In Robinson v. Champion, 251 Ark. 817, 475 S.W.2d 677 (1972), this court identified a number of factors that should be taken into account in determining the reasonableness of an attorney's fee. Among these considerations were the attorney's skill and experience, relationship between the parties, difficulty of services, extent of litigation, time and labor devoted to the cause, fee customarily charged, and the results obtained. These factors are also set forth in Rule 1.5 of the Model Rules of Professional Conduct. These rules, of course, have been adopted by this court.

Applying these factors to the case at bar, we have no difficulty in concluding that the attorney's fee awarded Ryder by the trial court was reasonable. The charges for the services provided by Ryder's attorneys are well documented through affidavits and an extensive itemized statement. Given the nature, complexity and duration of this case, Ryder's charges were justified and the attorney's fee awarded Ryder was reasonable.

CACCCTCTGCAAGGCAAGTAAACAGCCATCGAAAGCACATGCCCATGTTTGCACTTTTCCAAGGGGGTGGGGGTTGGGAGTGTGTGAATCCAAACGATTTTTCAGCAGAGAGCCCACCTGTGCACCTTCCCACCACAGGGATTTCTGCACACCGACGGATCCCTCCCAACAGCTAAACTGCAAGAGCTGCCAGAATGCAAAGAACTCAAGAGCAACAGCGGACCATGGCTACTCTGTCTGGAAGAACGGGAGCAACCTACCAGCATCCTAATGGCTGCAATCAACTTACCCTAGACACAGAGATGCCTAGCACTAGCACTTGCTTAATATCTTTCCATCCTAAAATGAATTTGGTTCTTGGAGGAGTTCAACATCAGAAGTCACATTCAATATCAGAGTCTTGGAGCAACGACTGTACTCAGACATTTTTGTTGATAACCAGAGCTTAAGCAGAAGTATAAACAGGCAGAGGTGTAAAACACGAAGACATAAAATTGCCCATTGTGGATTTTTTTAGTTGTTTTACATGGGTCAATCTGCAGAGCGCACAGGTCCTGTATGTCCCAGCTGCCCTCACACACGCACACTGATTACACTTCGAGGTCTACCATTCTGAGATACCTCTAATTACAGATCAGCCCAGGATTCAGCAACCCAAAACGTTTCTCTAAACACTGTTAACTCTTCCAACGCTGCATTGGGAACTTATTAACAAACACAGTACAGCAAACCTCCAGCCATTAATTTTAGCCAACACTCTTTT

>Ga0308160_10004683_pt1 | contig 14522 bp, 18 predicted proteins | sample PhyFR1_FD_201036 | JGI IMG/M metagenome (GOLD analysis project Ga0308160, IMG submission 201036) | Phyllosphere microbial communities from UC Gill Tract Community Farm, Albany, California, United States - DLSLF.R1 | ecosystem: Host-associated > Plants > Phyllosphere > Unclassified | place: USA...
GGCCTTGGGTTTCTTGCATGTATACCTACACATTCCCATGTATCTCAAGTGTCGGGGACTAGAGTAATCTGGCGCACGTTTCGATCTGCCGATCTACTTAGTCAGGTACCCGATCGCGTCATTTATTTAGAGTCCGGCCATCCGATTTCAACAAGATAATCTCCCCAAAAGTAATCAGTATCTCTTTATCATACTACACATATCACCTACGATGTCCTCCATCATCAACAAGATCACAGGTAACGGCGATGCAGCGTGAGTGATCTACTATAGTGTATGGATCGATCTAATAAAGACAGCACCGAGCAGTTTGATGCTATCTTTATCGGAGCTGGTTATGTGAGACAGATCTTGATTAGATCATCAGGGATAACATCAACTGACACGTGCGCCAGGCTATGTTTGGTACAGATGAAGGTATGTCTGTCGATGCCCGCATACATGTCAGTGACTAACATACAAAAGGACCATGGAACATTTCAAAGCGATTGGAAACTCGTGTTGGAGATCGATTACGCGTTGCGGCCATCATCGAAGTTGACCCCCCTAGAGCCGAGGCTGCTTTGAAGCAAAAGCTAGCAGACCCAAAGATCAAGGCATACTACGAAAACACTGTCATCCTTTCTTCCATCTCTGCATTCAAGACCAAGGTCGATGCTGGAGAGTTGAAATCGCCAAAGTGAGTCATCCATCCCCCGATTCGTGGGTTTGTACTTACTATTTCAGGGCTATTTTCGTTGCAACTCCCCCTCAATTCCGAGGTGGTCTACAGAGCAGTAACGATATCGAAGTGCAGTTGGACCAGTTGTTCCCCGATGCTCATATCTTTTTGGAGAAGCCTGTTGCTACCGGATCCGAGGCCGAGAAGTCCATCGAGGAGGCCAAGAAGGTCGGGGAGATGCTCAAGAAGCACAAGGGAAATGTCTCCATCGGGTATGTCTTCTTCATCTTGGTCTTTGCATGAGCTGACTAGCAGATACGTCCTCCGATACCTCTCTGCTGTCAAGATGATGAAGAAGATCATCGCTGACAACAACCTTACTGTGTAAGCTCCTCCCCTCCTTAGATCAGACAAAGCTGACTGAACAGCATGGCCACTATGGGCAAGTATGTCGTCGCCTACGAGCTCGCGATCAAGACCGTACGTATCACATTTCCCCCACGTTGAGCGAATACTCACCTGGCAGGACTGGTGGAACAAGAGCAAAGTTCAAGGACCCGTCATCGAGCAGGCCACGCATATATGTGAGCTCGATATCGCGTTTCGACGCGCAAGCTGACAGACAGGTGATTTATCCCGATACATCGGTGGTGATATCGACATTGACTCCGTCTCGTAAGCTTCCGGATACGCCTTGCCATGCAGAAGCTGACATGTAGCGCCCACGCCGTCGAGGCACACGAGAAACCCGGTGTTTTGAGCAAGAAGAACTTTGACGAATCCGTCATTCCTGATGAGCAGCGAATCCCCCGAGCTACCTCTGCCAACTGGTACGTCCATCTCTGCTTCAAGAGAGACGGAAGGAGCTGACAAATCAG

Lastly, we address the issue raised by Ryder on its cross-appeal. Ryder argues that the trial court erred by denying its claim for expert witness fees in the amount of $24,368. The allowance of costs is purely statutory, and in the absence of a statute, the fees of expert witnesses cannot be charged against the losing party. State Highway Comm. v. Union Planters Nat'l Bank, 231 Ark. 907, 333 S.W.2d 904 (1960). Arkansas has no statute which allows Ryder to recover expert witness fees in this case. Therefore, we affirm the trial court's decision denying Ryder's claim for expert witness fees.

HOLT, C.J., not participating.